Saturday, October 8, 2011

WTC memorial

the 9/11 memorial at the WTC site opened this september. fountains have replaced the 2 towers, as you can see here. lit during the night. i took this pic from our hotel room, at 7 in the morning, new york just waking up on a sunday.... they are still working there, as you can see.
to visit the memorial, you need to reserve passes in advance, (they are free, however) specifying date, time and number of people. i tried (here), but it was booked until end of october. since we could see it from our window, that was ok. you could also stand in an enormously long line at the day you are there, to see if there are still any passes left. why isnt it just open for everyone to see? perhaps its just temporary, and they dont want this place to be overcrowded. there are 2 entrances, one for normal visitors, and one for family/friends of the victims. both require an airport-style security-check.
the two fountains have all the names of the victims engraved, also those of the attack on the WTC in 1993. here you can read more about it, also how they arranged all the names. 
on saturday, we went to the international center of photography in new york (free entrance with our bankcard!). i wanted to go there since they had an exhibition about 9/11, to mark the 10th anniversary. however, there was also an exhibition of the danish photographer peter sekaer, who photographed the usa between 1935-1945. those were really good. the professional 9/11 photos did not impress me that much. but... there was also a small room with many, many photos having something to do with that day or the WTC site itself, which were taken by "people". this was a project, i forgot the details, but they asked everyone who felt like it to send in their pictures of that day, the aftermath, or how the WTC looked before... and those were really impressive. some were really good, and many of them really sad. i didnt understand why they put those in such a cramped room....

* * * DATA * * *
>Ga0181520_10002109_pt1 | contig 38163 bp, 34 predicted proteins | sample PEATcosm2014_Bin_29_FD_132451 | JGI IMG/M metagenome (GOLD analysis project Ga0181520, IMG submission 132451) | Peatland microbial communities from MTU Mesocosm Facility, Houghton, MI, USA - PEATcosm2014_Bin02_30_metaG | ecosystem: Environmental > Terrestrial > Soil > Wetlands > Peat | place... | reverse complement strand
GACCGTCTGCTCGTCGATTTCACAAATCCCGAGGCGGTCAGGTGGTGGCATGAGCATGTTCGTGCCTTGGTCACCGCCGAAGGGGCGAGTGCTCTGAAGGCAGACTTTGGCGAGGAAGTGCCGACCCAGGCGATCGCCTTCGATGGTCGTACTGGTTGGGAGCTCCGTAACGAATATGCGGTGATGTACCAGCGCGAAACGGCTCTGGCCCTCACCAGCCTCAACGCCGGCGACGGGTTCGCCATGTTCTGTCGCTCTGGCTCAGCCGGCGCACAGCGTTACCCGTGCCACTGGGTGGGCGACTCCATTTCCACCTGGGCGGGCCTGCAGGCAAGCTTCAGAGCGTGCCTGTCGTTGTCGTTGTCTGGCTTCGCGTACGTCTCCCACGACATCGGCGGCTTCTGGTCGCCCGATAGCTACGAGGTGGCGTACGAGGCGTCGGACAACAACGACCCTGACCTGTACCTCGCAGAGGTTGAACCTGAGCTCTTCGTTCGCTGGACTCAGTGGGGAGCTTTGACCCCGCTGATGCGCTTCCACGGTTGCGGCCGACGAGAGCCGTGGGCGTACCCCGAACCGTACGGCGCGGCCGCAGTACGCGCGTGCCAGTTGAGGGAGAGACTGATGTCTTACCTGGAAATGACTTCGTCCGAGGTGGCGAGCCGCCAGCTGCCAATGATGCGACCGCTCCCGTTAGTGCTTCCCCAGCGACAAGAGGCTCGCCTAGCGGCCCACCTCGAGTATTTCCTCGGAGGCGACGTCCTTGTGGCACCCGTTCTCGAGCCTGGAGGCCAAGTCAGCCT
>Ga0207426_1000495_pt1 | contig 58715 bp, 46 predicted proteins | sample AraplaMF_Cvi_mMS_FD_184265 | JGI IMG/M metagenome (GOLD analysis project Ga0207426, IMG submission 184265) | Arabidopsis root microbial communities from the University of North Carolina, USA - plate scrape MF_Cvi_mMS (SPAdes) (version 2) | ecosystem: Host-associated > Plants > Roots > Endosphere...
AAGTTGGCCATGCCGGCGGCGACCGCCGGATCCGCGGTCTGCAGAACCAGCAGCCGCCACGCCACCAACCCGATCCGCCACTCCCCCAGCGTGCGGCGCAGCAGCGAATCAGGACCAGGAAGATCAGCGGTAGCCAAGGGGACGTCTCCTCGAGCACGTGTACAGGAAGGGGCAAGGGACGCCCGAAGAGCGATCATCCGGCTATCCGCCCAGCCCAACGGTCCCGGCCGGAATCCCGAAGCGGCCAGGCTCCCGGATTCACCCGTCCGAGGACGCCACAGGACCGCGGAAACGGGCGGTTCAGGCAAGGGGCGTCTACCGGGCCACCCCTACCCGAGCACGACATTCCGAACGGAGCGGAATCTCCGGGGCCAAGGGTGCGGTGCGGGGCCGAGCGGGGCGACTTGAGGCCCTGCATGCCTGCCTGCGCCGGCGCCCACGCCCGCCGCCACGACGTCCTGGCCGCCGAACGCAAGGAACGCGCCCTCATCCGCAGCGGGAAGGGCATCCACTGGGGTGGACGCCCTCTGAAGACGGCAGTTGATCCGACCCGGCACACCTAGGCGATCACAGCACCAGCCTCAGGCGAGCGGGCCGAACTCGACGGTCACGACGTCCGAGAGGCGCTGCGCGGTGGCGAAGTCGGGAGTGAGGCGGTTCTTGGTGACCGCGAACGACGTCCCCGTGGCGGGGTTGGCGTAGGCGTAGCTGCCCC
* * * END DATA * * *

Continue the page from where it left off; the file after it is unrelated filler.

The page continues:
Roberto Machado Alves said...

An explosion of lights with a beautiful sky in the background.
Still do not know the United States and, soon, I want to know.

Greetings from Roberto

biebkriebels said...

What a great photo, lucky to be in such a hight. That must have been a wake-up with this view. I have only visited the church nearby, who strange enough was not damaged and there was an exhibition about the fire-workers and all kind of other memorials of that day. It was touching to be so close to the place.

Kay said...

Gorgeous! Nice perspective. I don't think I've seen the memorial from above like this, probably much better than standing in line. New York looks all bright and shiney, too. It seems too huge to appeal to me.